Deuteronomy 22:28-29

Discussion in 'Free-For-All Archives' started by Eladar, Oct 28, 2003.

  1. Eladar

    Eladar
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    Anyone see anything wrong with this? Does this command fit into our view of who God is and what He stands for?

    The punishment a rapist receives is having to marry the woman he raped.
     
  2. LaRae

    LaRae
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    Anyone see anything wrong with this? Does this command fit into our view of who God is and what He stands for?

    The punishment a rapist receives is having to marry the woman he raped.
    </font>[/QUOTE]This is Old Testament....based on your reply on the birth control thread, you seemed to object to using the O.T. to make a point.

    Why are you using O.T. now if you aren't willing to consider what God said on the O.T. in the Birth Control thread?


    LaRae
     
  3. Eladar

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    What God expects from us changes based on the covenant we live under. God being good never changes.

    Would a good God force a rape victim to marry her rapist?
     
  4. LaRae

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    God can't be anything but good. Therefore if God says something is good, it is.

    However if you believe what you say about the O.T. then your question is a moot point, since we are not living under the old Law.


    LaRae
     
  5. Carson Weber

    Carson Weber
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    The various positive laws within Deuteronomy must be viewed within the larger context of Salvation History. Alongside this same stipulation, you find the condoning of herem warfare, usury, divorce/remarriage, and other evils.

    "Why then the law? It was added because of transgressions" (Galatians 3:19).

    Deuteronomy is a set of national laws given by Moses in order to keep a sinful People in order and to prepare them for the coming of the one who would deliver them from the curses of the law, cleanse them from sin, and circumcise their hearts.

    The Deuteronomic laws cannot be said to encompass God's moral law, though we do find this sort of law within Deuteronomy (e.g., within the 10 commandments, which are restated). Ezekiel describes these laws that followed transgressions as "not good":

    "Moreover I gave them statutes that were not good and ordinances by which they could not have life" (Ez 20:25).
     
  6. LandonL

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    I personally don't see anything wrong in this. When looking at the Law of Moses in it's historical context, it makes sense, even theologically.

    In ancient Israel, women had no power or status, and virginity was a prerequisite for marriage. The odds of a man marrying a non-virgin were very slim and it was frowned upon. The only exceptions were during things like the kinsman-redeemers for widows whose husbands died without children (see: Ruth and Boaz). The women were subservient to their husbands. I'm not making a judgement here, I'm just saying how it was.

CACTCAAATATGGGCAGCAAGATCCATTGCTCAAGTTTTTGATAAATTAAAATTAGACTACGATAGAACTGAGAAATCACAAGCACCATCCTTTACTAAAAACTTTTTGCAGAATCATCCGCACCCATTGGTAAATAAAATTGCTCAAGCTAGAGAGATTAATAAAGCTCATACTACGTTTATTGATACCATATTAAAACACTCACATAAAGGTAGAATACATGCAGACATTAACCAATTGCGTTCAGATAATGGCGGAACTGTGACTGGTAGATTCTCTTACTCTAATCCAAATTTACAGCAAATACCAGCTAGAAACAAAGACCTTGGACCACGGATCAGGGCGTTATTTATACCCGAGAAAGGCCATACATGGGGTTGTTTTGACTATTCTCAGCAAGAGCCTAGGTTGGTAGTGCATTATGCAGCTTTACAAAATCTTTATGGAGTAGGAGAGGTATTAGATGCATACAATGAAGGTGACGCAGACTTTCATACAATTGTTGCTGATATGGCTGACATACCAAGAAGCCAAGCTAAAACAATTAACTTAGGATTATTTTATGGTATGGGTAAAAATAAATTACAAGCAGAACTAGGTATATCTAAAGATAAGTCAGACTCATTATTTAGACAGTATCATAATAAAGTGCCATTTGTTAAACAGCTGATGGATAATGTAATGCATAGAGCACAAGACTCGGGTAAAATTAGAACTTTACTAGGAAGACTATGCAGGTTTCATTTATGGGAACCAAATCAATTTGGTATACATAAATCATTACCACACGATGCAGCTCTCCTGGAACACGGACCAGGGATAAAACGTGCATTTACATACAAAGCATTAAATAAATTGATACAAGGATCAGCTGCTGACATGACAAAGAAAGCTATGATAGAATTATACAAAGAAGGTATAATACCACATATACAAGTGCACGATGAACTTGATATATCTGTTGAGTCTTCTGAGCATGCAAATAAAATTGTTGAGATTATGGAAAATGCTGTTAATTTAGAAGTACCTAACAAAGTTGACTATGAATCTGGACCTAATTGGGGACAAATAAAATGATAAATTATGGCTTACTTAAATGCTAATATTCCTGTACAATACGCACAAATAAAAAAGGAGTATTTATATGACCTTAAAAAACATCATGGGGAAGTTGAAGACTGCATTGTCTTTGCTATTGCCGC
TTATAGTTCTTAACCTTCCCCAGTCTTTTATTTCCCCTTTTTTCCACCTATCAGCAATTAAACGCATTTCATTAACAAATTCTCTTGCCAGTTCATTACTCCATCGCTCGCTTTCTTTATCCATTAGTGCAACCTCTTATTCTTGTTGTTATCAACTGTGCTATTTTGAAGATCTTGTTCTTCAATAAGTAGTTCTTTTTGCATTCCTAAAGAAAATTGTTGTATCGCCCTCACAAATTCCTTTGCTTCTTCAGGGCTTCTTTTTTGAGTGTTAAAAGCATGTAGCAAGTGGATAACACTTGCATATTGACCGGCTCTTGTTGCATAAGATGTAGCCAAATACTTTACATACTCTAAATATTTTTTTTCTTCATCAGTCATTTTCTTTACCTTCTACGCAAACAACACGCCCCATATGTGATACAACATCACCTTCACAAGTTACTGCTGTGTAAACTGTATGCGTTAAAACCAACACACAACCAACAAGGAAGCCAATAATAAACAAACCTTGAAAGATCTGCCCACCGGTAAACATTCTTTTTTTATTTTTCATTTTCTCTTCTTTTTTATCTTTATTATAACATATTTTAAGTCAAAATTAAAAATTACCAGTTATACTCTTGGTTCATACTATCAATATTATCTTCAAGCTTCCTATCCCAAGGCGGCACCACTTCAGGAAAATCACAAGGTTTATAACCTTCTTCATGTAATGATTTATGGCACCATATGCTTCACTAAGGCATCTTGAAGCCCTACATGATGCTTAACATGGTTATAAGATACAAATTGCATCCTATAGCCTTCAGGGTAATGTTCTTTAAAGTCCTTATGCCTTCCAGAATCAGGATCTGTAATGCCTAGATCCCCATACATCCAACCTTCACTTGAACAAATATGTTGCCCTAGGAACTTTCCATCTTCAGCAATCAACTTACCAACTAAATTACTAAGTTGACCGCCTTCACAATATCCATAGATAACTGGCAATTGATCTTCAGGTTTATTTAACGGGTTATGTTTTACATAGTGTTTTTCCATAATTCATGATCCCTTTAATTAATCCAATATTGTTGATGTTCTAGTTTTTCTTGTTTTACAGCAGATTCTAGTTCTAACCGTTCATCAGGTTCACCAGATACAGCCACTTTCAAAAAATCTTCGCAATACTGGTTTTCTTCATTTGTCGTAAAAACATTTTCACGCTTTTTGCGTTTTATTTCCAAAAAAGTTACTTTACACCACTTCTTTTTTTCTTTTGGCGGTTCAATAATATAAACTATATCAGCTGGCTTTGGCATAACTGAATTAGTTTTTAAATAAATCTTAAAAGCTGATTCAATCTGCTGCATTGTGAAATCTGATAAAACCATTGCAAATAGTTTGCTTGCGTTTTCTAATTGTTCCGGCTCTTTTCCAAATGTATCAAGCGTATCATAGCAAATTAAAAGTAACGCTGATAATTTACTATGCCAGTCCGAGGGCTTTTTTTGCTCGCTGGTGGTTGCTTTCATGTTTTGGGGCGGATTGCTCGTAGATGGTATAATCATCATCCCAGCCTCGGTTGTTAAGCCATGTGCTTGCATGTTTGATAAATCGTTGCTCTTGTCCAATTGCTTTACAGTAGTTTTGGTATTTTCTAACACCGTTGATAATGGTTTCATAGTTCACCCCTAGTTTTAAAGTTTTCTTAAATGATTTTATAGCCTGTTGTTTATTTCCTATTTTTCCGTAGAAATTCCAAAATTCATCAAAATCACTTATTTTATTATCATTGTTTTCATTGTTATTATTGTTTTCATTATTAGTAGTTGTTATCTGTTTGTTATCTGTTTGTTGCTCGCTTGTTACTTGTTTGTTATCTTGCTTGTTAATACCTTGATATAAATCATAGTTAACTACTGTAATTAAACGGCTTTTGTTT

For an example of the stigma it carried, see 2 Samuel 13. Amnon, David's son rapes Tamar, his half-sister. He then tells her to "get out"...

    2 Samuel 13:16 (NIV)
    "'No!' she said to him. "Sending me away would be a greater wrong than what you have already done to me." But he refused to listen to her."

    Since no one would marry her anymore because she wasn't a virgin, she lived in her brother Absalom's house, "a desolate woman." Absalom later killed Amnon for this.

    Even theologically, it makes since. In a sexual union, a couple becomes married in God's sight ("A man shall leave his parents and a woman shall leave her parents, and they shall become one flesh..."), so why not have them legally married as well?

    To take Old Testament law and judge it according to our way of thinking seems both ignorant and arrogant to me. We must try to understand that Israel's customs were not our customs.

    --Landon
     
  7. Yelsew

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    Have you considered the alternative....castration?
     
  8. Eladar

    Eladar
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    At least that would only be punishing the rapist.
     
  9. Eladar

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    Any other views on God's instruction for the victim of a rape to be forced to marry her rapist without chance of divorce?
     
  10. Paul of Eugene

    Paul of Eugene
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    We see here some of the limitation that God had to work with in ordaining the law. Not a limitation of insight - God knows all things - but a limitation of His ability to get these stubborn humans to do what would really be right and fair for all concerned.